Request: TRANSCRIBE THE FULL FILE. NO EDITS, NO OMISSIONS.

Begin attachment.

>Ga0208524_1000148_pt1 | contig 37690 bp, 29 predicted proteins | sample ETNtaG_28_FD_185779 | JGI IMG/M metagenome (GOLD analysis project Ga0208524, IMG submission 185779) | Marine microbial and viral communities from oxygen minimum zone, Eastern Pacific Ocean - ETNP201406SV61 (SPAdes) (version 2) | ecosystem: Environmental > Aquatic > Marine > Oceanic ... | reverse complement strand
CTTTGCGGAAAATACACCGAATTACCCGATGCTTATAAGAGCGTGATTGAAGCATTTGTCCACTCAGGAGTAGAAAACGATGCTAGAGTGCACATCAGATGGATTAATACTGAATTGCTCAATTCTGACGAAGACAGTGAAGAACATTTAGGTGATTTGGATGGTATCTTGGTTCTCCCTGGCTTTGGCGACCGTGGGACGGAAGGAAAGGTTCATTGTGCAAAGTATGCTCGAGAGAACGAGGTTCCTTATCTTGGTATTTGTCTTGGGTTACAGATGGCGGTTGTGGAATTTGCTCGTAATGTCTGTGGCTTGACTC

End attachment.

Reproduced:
>Ga0208524_1000148_pt1 | contig 37690 bp, 29 predicted proteins | sample ETNtaG_28_FD_185779 | JGI IMG/M metagenome (GOLD analysis project Ga0208524, IMG submission 185779) | Marine microbial and viral communities from oxygen minimum zone, Eastern Pacific Ocean - ETNP201406SV61 (SPAdes) (version 2) | ecosystem: Environmental > Aquatic > Marine > Oceanic ... | reverse complement strand
CTTTGCGGAAAATACACCGAATTACCCGATGCTTATAAGAGCGTGATTGAAGCATTTGTCCACTCAGGAGTAGAAAACGATGCTAGAGTGCACATCAGATGGATTAATACTGAATTGCTCAATTCTGACGAAGACAGTGAAGAACATTTAGGTGATTTGGATGGTATCTTGGTTCTCCCTGGCTTTGGCGACCGTGGGACGGAAGGAAAGGTTCATTGTGCAAAGTATGCTCGAGAGAACGAGGTTCCTTATCTTGGTATTTGTCTTGGGTTACAGATGGCGGTTGTGGAATTTGCTCGTAATGTCTGTGGCTTGACTC